Rubens’ The Martyrdom of Saint Laurence

(in the Alte Pinakothek, Munich)
It fills the frame: a richly orange red
That lights the garish flesh of all grouped here.
The martyr's face betrays no trace of fear
But turns imploring eyes to the skies instead
As soldiers holding no grudge but merely seeming
Intent on seeing their job to its ashy end
Adeptly and gently bear him onto his bed.
Some clod in red cloak eyes him as if half-dreaming;
And, raising one's gaze, one sees a cherub descend
Through smoke to crown the wraith with a wreath, while below
An apish drone spills a wicker basket of sticks
So as to stoke the gridiron's hateful glow,
Ensuring a sainthood he surely does not intend.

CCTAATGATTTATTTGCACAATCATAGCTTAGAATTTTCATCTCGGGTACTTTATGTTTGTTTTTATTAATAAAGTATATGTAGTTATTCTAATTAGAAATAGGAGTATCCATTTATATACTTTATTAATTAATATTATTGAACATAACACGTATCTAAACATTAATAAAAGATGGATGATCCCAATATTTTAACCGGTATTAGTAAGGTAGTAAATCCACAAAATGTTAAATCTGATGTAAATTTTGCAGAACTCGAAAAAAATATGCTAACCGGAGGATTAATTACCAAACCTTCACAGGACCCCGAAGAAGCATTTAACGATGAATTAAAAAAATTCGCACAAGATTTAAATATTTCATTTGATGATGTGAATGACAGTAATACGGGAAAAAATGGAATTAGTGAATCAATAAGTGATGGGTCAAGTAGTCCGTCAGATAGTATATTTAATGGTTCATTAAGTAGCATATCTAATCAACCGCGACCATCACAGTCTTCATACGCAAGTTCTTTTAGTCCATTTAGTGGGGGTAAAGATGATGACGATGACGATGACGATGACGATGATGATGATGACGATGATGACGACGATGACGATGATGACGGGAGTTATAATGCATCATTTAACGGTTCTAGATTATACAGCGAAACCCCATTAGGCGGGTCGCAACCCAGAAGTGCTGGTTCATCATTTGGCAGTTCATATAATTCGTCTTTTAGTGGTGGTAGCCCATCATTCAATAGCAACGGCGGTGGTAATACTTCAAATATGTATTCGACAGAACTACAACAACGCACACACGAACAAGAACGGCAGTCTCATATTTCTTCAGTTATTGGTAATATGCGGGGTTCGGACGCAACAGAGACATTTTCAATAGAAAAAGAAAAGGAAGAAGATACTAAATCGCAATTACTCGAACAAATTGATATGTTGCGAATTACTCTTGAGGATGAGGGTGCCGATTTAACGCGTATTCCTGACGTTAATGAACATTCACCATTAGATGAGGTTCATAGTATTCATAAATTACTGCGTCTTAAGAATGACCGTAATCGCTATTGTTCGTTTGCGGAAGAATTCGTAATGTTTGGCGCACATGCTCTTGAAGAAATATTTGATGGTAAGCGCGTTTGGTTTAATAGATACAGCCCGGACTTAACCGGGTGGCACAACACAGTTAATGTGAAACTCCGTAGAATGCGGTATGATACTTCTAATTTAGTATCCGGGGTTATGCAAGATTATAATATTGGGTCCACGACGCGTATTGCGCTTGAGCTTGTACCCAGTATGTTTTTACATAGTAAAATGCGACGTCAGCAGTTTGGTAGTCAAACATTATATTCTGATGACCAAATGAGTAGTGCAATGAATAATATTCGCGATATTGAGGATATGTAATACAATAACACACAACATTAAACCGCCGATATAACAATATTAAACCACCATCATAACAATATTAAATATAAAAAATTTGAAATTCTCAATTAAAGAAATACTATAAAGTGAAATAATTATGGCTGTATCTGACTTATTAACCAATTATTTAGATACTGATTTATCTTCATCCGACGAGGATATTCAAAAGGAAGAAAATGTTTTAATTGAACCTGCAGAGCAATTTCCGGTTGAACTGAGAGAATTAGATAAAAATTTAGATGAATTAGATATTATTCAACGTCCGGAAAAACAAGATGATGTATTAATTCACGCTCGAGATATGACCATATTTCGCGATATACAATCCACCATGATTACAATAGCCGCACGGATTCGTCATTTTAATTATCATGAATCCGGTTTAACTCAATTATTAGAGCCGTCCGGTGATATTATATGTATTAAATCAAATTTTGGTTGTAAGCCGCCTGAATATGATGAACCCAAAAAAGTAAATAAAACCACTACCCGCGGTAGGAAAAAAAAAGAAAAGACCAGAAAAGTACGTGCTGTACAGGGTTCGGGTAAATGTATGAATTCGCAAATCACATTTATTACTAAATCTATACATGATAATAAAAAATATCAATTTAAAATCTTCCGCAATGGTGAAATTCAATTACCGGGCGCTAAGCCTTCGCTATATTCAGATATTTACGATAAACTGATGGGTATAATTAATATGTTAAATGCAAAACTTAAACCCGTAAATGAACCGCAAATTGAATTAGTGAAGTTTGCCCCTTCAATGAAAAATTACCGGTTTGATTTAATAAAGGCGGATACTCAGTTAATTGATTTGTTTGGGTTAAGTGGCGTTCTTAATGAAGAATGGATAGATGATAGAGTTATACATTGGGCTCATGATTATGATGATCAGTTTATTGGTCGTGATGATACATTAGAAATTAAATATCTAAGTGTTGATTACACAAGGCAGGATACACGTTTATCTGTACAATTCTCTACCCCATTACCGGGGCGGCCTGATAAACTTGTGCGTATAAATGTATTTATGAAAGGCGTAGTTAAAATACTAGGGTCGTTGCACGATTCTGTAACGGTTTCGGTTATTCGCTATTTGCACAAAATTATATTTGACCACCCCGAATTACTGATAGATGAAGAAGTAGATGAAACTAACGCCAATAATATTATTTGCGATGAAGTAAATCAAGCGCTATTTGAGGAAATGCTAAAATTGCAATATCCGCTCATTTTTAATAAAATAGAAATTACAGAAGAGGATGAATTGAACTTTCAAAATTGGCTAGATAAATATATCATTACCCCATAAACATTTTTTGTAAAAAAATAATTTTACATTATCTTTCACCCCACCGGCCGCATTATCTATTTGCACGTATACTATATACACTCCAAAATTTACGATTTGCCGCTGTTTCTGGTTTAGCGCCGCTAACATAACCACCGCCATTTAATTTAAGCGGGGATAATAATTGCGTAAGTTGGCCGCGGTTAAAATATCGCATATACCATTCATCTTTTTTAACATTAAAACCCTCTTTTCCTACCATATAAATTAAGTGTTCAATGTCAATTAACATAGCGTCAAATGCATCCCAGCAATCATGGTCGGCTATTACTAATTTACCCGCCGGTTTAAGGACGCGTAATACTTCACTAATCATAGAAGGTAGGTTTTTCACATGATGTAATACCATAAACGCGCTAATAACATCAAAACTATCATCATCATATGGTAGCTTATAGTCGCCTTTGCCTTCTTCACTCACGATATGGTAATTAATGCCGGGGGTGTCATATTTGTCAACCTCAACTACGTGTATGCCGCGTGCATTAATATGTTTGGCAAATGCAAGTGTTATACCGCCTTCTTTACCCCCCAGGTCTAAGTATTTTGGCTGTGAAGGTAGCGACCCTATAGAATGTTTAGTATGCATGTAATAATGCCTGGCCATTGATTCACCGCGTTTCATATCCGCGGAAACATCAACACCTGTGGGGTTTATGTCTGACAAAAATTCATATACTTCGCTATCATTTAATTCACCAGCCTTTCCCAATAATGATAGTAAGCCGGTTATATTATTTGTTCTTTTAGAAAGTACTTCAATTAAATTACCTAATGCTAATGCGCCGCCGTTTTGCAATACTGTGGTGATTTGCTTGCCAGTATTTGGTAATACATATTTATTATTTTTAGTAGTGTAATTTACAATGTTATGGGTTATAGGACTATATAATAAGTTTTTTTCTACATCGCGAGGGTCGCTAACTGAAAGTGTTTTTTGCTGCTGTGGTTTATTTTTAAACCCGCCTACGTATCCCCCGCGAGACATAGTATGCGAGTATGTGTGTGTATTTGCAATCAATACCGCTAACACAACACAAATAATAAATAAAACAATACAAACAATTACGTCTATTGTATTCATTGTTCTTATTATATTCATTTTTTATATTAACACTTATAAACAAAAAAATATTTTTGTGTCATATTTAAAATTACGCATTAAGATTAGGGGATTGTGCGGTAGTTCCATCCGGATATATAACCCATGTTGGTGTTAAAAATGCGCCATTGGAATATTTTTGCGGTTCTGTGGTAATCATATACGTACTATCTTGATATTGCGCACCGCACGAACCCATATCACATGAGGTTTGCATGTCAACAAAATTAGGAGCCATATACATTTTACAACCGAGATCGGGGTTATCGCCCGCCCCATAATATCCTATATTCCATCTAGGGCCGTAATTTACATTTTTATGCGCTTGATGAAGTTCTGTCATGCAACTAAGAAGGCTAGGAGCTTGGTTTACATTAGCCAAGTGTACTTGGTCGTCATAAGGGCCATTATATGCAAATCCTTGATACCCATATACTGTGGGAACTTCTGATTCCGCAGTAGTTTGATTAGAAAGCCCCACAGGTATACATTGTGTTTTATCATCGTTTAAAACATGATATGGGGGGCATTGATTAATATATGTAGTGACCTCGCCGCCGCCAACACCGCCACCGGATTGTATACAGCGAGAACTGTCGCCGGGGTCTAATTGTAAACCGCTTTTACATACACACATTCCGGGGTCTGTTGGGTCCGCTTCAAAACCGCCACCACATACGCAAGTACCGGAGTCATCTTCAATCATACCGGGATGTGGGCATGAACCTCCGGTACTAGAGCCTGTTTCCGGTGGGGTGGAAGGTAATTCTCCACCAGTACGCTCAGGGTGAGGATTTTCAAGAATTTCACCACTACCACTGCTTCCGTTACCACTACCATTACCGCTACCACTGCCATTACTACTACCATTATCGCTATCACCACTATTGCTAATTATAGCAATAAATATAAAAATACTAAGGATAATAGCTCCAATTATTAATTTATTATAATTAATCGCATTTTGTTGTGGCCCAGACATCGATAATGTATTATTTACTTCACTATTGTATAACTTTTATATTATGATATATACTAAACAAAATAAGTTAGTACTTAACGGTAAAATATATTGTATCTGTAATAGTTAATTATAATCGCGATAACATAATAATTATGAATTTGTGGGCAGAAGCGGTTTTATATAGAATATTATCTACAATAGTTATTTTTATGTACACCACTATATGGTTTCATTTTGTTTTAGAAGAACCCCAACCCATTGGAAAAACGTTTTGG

Captains, a statue, a fool—all caught in the mix—
Complete this crazy cauldron and carnival show.

William Ruleman is Professor of English at Tennessee Wesleyan College, where he teaches a wide range of courses, including creative writing and literature, with a specialization in modern poetry in English. His poems have appeared in Acumen, Candelabrum, East River Review, The New Formalist, The Sonnet Scroll, The Galway Review, and Poetry Salzburg Review.